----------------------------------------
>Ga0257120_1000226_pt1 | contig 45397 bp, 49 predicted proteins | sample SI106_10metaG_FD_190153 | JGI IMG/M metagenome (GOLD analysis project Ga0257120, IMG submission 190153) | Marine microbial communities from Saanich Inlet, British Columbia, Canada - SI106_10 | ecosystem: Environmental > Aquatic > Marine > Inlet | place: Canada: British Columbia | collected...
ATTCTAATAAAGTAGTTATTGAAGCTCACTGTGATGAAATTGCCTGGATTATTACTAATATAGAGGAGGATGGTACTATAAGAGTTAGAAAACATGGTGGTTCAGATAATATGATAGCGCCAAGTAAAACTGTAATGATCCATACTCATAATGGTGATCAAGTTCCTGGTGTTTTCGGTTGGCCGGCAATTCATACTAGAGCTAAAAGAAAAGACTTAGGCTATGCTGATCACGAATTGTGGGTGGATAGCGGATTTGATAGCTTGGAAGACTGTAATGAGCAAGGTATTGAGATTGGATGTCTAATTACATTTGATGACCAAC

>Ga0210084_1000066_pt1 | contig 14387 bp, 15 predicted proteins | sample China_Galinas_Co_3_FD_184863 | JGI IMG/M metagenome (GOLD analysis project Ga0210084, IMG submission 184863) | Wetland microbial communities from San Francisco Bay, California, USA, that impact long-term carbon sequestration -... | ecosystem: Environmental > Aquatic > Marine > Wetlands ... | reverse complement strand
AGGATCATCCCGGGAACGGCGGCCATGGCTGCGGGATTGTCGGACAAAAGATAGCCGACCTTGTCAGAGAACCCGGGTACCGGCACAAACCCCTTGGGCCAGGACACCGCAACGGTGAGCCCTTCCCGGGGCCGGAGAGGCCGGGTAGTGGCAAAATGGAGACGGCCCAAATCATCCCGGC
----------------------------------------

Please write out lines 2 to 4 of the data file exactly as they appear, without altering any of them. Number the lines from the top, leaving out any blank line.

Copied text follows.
ATTCTAATAAAGTAGTTATTGAAGCTCACTGTGATGAAATTGCCTGGATTATTACTAATATAGAGGAGGATGGTACTATAAGAGTTAGAAAACATGGTGGTTCAGATAATATGATAGCGCCAAGTAAAACTGTAATGATCCATACTCATAATGGTGATCAAGTTCCTGGTGTTTTCGGTTGGCCGGCAATTCATACTAGAGCTAAAAGAAAAGACTTAGGCTATGCTGATCACGAATTGTGGGTGGATAGCGGATTTGATAGCTTGGAAGACTGTAATGAGCAAGGTATTGAGATTGGATGTCTAATTACATTTGATGACCAAC

>Ga0210084_1000066_pt1 | contig 14387 bp, 15 predicted proteins | sample China_Galinas_Co_3_FD_184863 | JGI IMG/M metagenome (GOLD analysis project Ga0210084, IMG submission 184863) | Wetland microbial communities from San Francisco Bay, California, USA, that impact long-term carbon sequestration -... | ecosystem: Environmental > Aquatic > Marine > Wetlands ... | reverse complement strand
AGGATCATCCCGGGAACGGCGGCCATGGCTGCGGGATTGTCGGACAAAAGATAGCCGACCTTGTCAGAGAACCCGGGTACCGGCACAAACCCCTTGGGCCAGGACACCGCAACGGTGAGCCCTTCCCGGGGCCGGAGAGGCCGGGTAGTGGCAAAATGGAGACGGCCCAAATCATCCCGGC